Use the Foot-in-the-Door Technique to Sell More [Research Summary]
Updated: Aug 16, 2020
The “foot-in-the-door” technique comes from the days of door-to-door salespeople. It describes a series of requests that aim to increase the number of people that agree to a request.
The idea is, as a door-to-door salesperson, you get your “foot in the door” by asking first for a small request. Then, when your audience agrees, you ask for a larger request — what you really want.
It’s the opposite of the “door-in-the-face” technique: you can increase compliance with the larger request by first asking for a more modest one.
Evidence for the Foot-in-the-Door Effect
Some of the original research on this effect was conducted by Johnathan Freedman and Scott Fraser in the 1960s. In one experiment, they first asked a bunch of housewives (this was the ’60s) to sign a petition for political action to improve safe driving. The majority of housewives that they approached agreed to the petition.
Then, two weeks later, they contacted the same group of individuals as well as a new group of housewives that they had not approached before. They asked these groups a much bigger request: to allow the experimenters to place a large, ugly sign on their lawn.
They found that 76% of individuals agreed in the first group compared to only 17% in the second group. In other words, asking for a petition signature two weeks earlier led to three times as many people agreeing to the lawn sign. People were more likely to accept the big request if they first accepted a smaller request.
This effect has been demonstrated in a number of contexts. For example, it may also be able to get you more dates. In one study, a young man approached a number of women and asked them to have a drink with him. In the foot-in-the-door condition, he first asked for directions or for a cigarette lighter. In the control condition, he simply asked them for the drink. The women were much more likely to agree to the drink if he first asked them for directions (16%) or a lighter (15%) compared to if he just asked for the drink directly (3%).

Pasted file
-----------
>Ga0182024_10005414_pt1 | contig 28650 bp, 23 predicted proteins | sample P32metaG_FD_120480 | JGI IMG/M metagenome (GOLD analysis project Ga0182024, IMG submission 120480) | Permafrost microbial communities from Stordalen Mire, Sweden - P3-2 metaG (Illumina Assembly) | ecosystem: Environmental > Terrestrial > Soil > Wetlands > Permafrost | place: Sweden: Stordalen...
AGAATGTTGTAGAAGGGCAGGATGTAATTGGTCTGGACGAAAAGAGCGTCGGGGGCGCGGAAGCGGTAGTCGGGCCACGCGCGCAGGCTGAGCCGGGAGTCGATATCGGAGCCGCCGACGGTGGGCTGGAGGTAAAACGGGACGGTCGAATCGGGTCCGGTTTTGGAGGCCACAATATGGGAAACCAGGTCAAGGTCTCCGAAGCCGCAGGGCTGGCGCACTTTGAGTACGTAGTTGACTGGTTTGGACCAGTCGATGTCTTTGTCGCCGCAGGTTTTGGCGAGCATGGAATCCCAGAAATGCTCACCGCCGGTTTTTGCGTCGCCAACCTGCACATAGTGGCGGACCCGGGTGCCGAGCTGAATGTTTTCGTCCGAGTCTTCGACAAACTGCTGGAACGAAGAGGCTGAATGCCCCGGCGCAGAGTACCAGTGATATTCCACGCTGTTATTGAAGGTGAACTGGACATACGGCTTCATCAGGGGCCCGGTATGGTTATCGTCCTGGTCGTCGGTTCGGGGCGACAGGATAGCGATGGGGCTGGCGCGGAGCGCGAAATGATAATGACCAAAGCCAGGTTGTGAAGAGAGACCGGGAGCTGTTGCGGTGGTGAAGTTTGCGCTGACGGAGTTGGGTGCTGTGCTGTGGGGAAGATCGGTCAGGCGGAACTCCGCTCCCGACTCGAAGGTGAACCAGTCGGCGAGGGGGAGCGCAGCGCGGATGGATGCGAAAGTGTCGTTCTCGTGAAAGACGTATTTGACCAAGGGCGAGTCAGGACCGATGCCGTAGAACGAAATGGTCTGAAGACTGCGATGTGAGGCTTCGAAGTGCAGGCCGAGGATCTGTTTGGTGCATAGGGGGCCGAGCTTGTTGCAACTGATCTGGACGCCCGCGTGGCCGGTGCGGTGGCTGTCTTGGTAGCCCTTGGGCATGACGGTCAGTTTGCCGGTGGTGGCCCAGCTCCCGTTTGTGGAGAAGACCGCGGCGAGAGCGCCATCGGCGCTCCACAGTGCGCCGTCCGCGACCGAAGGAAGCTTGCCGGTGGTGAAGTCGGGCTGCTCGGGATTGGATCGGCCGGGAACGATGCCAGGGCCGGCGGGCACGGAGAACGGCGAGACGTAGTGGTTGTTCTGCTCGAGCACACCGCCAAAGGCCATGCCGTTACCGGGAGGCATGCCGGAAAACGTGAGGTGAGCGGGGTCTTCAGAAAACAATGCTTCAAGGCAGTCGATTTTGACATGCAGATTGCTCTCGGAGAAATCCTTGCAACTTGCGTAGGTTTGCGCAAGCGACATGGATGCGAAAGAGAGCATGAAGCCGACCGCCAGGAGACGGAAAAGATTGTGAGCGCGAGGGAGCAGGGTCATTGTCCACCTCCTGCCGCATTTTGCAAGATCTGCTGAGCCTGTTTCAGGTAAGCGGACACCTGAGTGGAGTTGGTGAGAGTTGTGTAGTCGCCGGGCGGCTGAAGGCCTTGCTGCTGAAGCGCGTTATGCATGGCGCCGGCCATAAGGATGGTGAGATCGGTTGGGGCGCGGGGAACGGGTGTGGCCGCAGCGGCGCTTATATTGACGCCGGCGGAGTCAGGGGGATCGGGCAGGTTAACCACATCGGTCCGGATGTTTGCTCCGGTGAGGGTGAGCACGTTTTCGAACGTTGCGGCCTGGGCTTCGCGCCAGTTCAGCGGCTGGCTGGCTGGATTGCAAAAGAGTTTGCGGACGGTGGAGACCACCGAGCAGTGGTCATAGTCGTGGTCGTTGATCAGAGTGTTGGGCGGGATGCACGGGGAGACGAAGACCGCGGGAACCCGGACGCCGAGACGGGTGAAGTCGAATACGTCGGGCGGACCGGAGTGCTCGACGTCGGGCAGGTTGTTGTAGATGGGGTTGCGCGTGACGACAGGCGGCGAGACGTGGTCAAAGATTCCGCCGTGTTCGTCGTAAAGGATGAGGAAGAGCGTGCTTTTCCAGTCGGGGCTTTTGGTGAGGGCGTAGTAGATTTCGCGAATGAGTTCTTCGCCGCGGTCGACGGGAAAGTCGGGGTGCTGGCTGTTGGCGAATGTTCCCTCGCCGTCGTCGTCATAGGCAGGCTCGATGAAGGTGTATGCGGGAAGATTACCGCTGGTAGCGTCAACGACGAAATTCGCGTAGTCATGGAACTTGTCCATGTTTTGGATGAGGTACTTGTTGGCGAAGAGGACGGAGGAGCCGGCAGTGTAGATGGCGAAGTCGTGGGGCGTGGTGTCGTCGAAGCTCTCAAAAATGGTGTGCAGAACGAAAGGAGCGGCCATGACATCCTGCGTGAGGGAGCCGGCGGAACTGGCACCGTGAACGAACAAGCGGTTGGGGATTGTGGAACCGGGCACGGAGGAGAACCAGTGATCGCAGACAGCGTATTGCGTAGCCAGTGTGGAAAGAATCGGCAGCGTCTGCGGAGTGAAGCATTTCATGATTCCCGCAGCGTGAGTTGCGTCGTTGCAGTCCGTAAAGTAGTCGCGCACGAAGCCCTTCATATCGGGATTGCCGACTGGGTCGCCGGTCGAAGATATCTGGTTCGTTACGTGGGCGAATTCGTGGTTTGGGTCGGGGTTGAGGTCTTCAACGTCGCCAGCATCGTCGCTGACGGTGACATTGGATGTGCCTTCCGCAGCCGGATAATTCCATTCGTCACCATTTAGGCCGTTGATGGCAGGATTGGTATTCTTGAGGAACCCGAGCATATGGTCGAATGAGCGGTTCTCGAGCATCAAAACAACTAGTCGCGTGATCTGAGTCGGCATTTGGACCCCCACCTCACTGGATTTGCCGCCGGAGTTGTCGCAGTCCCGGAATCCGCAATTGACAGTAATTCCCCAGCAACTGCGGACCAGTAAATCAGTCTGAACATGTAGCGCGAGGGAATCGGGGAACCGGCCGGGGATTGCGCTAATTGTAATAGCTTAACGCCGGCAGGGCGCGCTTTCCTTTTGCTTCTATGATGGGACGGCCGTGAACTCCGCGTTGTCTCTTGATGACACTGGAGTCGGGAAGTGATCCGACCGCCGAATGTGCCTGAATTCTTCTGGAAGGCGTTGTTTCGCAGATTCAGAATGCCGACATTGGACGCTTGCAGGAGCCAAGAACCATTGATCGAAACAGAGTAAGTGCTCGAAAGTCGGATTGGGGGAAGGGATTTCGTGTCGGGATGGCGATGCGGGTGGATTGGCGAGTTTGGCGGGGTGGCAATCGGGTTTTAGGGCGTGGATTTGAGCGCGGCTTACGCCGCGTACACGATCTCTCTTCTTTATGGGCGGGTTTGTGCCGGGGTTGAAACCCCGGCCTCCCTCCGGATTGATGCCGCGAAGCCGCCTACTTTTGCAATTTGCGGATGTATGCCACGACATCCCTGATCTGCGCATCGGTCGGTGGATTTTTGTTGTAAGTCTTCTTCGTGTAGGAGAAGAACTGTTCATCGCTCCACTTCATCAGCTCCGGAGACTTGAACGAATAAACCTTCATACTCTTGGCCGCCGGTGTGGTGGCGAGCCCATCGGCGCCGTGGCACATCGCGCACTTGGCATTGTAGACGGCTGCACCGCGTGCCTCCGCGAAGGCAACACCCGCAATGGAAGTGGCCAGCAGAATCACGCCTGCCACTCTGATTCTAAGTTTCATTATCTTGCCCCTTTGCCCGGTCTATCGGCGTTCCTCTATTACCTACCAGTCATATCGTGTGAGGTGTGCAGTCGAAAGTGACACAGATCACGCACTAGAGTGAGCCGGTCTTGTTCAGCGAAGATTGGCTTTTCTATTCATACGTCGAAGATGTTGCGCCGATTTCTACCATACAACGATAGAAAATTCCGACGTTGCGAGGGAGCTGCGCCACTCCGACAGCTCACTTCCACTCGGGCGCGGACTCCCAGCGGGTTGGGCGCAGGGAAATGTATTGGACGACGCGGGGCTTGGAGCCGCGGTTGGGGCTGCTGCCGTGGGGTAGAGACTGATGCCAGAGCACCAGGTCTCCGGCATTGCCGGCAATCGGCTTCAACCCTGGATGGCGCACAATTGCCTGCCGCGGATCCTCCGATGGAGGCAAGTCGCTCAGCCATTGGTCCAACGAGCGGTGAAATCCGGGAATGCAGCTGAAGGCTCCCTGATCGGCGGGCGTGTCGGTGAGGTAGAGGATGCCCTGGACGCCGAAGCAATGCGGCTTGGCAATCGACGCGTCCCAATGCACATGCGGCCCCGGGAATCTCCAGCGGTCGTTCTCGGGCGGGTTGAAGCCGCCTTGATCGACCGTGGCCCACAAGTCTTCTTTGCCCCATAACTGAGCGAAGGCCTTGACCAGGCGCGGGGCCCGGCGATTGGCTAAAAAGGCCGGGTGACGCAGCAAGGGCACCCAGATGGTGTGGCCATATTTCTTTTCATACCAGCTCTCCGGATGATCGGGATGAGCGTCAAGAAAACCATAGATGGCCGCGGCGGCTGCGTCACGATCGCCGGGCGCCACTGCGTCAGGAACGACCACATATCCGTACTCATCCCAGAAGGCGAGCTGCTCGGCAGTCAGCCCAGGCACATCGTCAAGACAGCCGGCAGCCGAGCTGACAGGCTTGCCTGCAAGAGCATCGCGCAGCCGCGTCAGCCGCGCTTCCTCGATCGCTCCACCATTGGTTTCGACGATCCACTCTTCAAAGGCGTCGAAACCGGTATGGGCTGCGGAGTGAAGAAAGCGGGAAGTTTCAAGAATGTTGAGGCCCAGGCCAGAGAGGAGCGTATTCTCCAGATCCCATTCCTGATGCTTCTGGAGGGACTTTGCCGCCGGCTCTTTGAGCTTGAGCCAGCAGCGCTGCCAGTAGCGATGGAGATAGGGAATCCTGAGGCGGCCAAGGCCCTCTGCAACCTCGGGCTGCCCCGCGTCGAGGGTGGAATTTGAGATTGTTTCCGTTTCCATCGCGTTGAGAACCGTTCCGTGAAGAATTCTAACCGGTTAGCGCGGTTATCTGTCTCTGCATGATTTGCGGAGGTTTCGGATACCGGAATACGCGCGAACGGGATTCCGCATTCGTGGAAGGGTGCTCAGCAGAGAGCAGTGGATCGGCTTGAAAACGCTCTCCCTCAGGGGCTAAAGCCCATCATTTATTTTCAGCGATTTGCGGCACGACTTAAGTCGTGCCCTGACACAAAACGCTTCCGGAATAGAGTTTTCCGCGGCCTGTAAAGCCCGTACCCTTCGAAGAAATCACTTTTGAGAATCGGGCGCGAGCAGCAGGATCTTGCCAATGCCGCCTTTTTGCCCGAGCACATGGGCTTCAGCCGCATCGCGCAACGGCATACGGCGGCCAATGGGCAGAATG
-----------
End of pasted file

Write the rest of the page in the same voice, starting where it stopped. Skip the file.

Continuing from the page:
The effect also seems to work even if the requests are not made face-to-face. In one study, students were much more likely to complete a 20-minute email survey when they were first asked to help give some information about file conversion. In another study, researchers showed that the foot-in-the-door technique also works in virtual communities.
Why Does it Work?
Why is it that we’re more likely to have a drink with a stranger when he or she first asks us for directions? It’s not exactly clear but psychologists suggest that one answer has to do with self-perception theory.
Self-perception theory basically states that we sometimes make inferences about our attitudes about something from our behavior towards it. We like to think that our behavior comes from our attitudes and values: we exercise because we value health, or we vote for a particular candidate because we like them and their policies. We have a general sense that our attitudes — how we feel about something — determine our behavior.
But it turns out that it goes the other way too: Our behavior can also change our attitudes towards something. Collecting and recycling cans can actually change people’s attitudes towards the environment. Similarly, exercising can make us value health more.
When we see ourselves recycling cans or going for a run, we make an inference about our attitudes. From collecting cans, we infer that we care about the environment. When we are running, we infer that we care about health.
Basically, our attitudes and our behavior are related. We often behave in certain ways because we are motivated by our attitudes. But sometimes it’s reversed: we also develop particular attitudes based on our behavior.
That could be what’s happening with the foot-in-the-door effect. When the person signs the petition for safe driving, that behavior helps them make an inference that they care about safe driving. It helps actually create a positive attitude towards safe driving. Later, when the researchers ask them to put up a big sign, they agree, since they care about safe driving.